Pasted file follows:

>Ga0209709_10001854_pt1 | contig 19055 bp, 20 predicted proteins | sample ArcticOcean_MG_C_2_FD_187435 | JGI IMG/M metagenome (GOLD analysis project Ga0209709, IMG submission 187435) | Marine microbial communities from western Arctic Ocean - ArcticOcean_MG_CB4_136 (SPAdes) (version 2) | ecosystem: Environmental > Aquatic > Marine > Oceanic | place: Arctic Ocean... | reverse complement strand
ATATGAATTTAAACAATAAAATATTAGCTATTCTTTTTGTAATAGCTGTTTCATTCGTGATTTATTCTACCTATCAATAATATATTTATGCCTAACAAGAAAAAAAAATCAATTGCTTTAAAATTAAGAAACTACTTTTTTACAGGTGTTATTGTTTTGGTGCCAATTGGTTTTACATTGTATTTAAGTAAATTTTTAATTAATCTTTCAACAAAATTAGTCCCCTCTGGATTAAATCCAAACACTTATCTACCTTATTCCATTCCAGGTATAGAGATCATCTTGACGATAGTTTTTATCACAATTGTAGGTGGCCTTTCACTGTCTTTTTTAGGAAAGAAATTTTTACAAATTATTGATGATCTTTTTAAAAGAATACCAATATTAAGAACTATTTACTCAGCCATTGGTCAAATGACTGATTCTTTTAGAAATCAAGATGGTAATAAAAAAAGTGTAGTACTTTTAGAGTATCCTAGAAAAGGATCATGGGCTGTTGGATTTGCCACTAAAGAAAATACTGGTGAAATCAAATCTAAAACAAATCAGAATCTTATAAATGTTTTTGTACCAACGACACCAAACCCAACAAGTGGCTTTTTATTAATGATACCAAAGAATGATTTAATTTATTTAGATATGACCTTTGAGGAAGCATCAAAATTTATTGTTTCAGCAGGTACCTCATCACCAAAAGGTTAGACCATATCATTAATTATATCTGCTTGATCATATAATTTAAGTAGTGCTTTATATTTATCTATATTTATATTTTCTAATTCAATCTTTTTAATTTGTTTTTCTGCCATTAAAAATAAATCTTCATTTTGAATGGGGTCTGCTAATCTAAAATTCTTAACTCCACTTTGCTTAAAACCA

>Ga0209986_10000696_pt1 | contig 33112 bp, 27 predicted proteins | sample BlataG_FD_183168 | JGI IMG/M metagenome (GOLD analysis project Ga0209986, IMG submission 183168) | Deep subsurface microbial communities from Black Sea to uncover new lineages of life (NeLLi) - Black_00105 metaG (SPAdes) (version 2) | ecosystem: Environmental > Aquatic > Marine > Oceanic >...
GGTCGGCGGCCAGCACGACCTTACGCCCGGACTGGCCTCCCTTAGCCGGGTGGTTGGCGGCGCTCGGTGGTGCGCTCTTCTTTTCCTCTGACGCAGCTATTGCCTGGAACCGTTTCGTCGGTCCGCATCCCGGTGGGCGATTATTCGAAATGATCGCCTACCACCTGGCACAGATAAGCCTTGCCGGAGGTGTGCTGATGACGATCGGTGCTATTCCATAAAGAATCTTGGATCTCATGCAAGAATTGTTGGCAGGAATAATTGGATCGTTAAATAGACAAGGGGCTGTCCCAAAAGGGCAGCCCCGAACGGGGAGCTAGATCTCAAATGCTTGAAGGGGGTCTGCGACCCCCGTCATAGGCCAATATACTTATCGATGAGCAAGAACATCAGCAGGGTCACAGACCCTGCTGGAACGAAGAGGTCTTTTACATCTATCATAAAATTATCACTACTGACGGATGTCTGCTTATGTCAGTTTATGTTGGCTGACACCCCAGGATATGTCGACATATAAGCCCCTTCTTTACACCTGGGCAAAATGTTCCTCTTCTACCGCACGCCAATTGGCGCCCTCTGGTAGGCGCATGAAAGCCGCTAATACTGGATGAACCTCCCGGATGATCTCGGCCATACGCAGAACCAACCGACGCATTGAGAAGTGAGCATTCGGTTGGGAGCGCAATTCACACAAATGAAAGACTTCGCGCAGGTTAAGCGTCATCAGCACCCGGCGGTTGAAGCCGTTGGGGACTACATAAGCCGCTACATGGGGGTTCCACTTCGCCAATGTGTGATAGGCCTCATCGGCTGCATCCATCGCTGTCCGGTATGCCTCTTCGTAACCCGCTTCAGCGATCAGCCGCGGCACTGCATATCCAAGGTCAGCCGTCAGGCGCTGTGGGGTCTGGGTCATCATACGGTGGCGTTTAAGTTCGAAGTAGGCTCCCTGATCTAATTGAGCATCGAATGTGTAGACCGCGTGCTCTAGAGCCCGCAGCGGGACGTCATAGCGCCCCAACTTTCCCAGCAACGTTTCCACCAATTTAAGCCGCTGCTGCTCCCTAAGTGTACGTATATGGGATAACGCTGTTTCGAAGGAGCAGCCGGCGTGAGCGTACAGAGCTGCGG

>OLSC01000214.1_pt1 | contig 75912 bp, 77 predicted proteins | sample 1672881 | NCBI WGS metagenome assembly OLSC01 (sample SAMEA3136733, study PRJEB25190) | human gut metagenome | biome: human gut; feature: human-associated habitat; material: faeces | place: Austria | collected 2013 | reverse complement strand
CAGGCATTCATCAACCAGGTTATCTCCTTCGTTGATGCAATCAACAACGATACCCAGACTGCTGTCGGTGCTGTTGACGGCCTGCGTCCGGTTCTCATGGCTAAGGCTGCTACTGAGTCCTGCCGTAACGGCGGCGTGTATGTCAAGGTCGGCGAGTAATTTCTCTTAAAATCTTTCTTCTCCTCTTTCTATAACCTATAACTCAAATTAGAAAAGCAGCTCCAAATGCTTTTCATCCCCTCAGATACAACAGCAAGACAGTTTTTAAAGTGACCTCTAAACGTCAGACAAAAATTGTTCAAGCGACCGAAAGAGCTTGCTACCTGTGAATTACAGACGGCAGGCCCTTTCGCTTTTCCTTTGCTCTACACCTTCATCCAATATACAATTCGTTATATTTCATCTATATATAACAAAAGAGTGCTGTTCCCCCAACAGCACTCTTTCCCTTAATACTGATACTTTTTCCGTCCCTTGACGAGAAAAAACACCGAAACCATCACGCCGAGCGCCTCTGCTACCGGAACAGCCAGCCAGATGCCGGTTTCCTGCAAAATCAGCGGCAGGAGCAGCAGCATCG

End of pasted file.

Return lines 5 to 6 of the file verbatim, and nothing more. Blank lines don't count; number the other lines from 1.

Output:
>OLSC01000214.1_pt1 | contig 75912 bp, 77 predicted proteins | sample 1672881 | NCBI WGS metagenome assembly OLSC01 (sample SAMEA3136733, study PRJEB25190) | human gut metagenome | biome: human gut; feature: human-associated habitat; material: faeces | place: Austria | collected 2013 | reverse complement strand
CAGGCATTCATCAACCAGGTTATCTCCTTCGTTGATGCAATCAACAACGATACCCAGACTGCTGTCGGTGCTGTTGACGGCCTGCGTCCGGTTCTCATGGCTAAGGCTGCTACTGAGTCCTGCCGTAACGGCGGCGTGTATGTCAAGGTCGGCGAGTAATTTCTCTTAAAATCTTTCTTCTCCTCTTTCTATAACCTATAACTCAAATTAGAAAAGCAGCTCCAAATGCTTTTCATCCCCTCAGATACAACAGCAAGACAGTTTTTAAAGTGACCTCTAAACGTCAGACAAAAATTGTTCAAGCGACCGAAAGAGCTTGCTACCTGTGAATTACAGACGGCAGGCCCTTTCGCTTTTCCTTTGCTCTACACCTTCATCCAATATACAATTCGTTATATTTCATCTATATATAACAAAAGAGTGCTGTTCCCCCAACAGCACTCTTTCCCTTAATACTGATACTTTTTCCGTCCCTTGACGAGAAAAAACACCGAAACCATCACGCCGAGCGCCTCTGCTACCGGAACAGCCAGCCAGATGCCGGTTTCCTGCAAAATCAGCGGCAGGAGCAGCAGCATCG